How to make cannabis infused olive oil

How to make cannabis infused olive oil
Miguel Antonio Ordoñez

Goodbye pot butter, hello cannabis olive oil! Cannabis-infused olive oil is the latest cooking trend as it's healthier and more versatile than butter.

Cannabis butter is a good, but old way to utilize pot in the kitchen. Today, it’s all about the healthier alternative, cannabis-infused olive oil.

Over the last ten years, we’ve made some huge and undeniable technological advances, and this progress is trickling down into the cannabis sector. Gone are the days of blurry concentrates and shady methods, CO2 technology is now the ideal method for extracting the purest and most flavorful cannabis extracts.

Butane extraction is also a common technique nowadays and it used for creating various extracts such as the highly popular shatter.

It is a method that yields excellent results, however, this can pose hazards for the producer and consumer if it’s not done correctly.

Extracts are extremely popular in today’s cannabis market, but there’s still one largely untapped method for extracting the compounds; olive oil.

Of course, you can’t smoke olive oil, so that could be a reason for its place on the back burner. But the great thing about olive oil is that it’s safe, healthy, and cost-efficient. Plus, when it comes to edibles, you can’t get more versatile than olive oil.


Despite its simplicity, research conducted at the University of Siena, Italy, shows that olive oil is actually one of the most effective solvents for full spectrum cannabinoid extraction. According to the study, olive oil – along with ethanol – is extremely effective at extracting all the plant cannabinoids and terpenes.[1]

Less chlorophyll seeps into the final product when using olive oil though, making it the optimal extraction method. “Olive oil [is] the most optimal choice for preparation of Cannabis oils for self-medication,” the study concluded. “Olive oil is cheap, not flammable or toxic, and the oil needs to be heated up only to the boiling point of water.”

N.B. The following recipe is made with an estimated amount of marijuana. Remember that edibles can hit harder than you expect, so feel free to judge the amounts according to your own experience. It is strongly advised to first learn how to calculate the strength of edibles.


Cannabis olive oil recipe


  • 1 cup (1/4 ounce / 7 grams) of ground cannabis flower
  • 1 cup of virgin olive oil (Instead of olive oil, you can also use coconut oil. Olive is by far one of the most nutritious choices in regards to cooking oil. But coconut oil has a very mild taste so it can also be used in most recipes)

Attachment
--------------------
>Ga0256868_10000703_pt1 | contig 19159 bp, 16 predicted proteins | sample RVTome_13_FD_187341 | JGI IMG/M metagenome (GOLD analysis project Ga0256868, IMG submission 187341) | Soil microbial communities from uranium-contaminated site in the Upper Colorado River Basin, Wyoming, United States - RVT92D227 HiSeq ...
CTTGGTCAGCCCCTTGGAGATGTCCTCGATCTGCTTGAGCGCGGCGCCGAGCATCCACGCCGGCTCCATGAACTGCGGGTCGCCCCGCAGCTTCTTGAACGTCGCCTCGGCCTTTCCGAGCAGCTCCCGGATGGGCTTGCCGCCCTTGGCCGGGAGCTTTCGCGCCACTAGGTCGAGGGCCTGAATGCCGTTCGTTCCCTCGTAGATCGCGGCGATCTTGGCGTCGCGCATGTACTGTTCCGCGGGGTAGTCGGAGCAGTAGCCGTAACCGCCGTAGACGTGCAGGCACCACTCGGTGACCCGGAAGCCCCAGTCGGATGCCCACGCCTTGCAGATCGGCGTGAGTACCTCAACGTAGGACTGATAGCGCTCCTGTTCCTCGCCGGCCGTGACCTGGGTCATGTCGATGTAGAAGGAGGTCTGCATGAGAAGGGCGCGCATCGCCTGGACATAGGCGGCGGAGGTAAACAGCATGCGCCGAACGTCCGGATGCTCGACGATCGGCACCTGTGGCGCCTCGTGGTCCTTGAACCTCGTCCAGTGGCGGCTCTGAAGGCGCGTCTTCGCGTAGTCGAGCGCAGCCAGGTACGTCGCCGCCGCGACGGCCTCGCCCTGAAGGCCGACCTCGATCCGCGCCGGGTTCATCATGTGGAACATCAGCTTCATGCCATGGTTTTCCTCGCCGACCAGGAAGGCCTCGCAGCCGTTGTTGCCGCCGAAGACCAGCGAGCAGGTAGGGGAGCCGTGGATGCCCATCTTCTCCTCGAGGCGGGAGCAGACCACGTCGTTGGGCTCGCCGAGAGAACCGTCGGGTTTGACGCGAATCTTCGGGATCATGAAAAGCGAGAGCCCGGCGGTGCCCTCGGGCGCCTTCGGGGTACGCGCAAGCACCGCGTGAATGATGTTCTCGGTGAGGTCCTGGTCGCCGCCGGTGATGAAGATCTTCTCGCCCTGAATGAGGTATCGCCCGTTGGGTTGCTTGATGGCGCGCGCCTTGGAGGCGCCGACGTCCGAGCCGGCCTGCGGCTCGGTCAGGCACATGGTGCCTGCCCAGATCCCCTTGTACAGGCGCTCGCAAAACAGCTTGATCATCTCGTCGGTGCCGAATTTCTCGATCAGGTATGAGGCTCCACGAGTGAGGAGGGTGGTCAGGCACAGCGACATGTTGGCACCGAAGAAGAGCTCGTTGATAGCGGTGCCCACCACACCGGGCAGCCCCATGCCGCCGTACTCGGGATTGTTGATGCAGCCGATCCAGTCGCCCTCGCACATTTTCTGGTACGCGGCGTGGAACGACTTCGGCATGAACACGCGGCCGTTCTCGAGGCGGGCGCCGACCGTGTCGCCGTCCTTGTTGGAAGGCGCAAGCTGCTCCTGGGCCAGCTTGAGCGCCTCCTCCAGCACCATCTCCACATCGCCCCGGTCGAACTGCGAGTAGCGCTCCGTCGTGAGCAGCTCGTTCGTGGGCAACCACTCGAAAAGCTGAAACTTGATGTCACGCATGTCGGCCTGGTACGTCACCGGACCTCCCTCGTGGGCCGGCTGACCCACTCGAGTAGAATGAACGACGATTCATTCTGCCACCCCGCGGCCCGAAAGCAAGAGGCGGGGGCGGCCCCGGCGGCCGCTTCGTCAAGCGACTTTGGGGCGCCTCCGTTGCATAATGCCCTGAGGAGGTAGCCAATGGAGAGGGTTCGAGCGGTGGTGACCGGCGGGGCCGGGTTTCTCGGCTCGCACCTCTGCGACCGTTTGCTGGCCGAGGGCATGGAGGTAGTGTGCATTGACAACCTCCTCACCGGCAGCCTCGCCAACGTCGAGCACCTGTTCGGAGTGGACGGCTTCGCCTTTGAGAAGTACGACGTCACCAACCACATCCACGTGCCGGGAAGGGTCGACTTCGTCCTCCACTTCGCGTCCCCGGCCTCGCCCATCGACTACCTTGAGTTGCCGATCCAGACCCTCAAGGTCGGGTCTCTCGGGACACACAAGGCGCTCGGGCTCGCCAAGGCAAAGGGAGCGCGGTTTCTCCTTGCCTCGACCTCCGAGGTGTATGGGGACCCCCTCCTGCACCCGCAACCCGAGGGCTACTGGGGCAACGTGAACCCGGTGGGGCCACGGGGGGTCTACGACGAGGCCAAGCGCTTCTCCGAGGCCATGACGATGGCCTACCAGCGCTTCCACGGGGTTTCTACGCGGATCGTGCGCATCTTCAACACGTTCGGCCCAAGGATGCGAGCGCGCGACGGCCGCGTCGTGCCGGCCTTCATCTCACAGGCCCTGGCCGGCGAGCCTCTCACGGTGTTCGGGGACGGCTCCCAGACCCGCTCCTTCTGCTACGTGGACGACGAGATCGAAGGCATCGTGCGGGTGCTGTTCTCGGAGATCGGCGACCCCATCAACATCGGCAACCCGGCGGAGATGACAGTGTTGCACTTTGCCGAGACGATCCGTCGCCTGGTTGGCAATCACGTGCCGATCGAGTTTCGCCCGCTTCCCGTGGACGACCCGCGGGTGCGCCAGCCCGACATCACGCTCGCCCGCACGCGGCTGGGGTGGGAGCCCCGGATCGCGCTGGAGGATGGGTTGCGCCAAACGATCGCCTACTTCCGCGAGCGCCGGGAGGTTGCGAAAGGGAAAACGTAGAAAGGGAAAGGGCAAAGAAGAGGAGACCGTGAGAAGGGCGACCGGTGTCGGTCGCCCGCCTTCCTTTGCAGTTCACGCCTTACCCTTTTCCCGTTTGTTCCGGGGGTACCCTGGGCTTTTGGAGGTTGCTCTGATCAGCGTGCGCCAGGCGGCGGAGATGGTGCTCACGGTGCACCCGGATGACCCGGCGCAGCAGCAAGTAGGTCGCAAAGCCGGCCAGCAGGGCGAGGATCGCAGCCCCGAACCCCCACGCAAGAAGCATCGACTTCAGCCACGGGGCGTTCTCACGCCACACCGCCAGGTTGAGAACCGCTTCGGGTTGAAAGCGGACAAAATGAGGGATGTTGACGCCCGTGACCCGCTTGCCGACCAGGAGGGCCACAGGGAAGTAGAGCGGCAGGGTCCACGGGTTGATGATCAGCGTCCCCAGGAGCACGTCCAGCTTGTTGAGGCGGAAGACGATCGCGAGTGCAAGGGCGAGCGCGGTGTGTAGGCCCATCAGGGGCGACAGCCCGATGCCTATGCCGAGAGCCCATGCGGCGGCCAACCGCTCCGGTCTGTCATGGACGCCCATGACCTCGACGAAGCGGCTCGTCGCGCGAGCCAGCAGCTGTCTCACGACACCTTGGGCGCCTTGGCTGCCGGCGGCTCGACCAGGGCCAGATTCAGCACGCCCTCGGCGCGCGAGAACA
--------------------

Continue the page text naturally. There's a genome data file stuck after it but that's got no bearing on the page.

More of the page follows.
• Strainer or cheesecloth
  • Grinder (do NOT use a blender or coffee grinder, it will destroy your flower, a regular grinder will suffice)
  • Double-boiler, slow cooker, or saucepan


Grind up your weed, but not so much that the pieces are small enough to fit through the strainer. You can use the whole plant or just the flower if that’s what you prefer.

Combine your cooking oil of choice and ground cannabis and cook on low for a few hours, stirring occasionally. How long you cook it for depends entirely on the equipment you’re using.

Cooking it for such a long time is basically the process of decarboxylation. Which means you are activating and extracting the THC without burning up the actual stuff that gets you high.

If you’re using a slow cooker, set it to low for 4-6 hours. In a double-boiler, cook on low for 6-8 hours. And if you’re using just a plain old saucepan, you’re looking at about 3 hours, but you’ll have to stir it frequently, so it doesn’t burn.

Note: whatever method you choose, temperature of the oil should not exceed 118°C/245°F, as this will burn the THC and leave you with just oil.

After this, let the oil cool down for a while and then strain it. If you’re straining with cheesecloth, do NOT ring out by squeezing it. It will add more chlorophyll to your oil and affect the flavour.

You can then store the oil in an airtight container. The oil will last about two months in a cabinet or pantry, and three or more months in the refrigerator.



  1. ^ Cannabis Med, Cannabis Oil: chemical evaluation of an upcoming cannabis based medicine, retrieved November-05-2018

Miguel Antonio Ordoñez
Miguel Antonio Ordoñez

Miguel Ordoñez is a long-time writer by trade. Utilizing his AB Mass Media and Communications degree, he has 13 years of experience and counting. He’s covered a wide array of topics, with passion lying in combat sports, mental health, and of course, cannabis.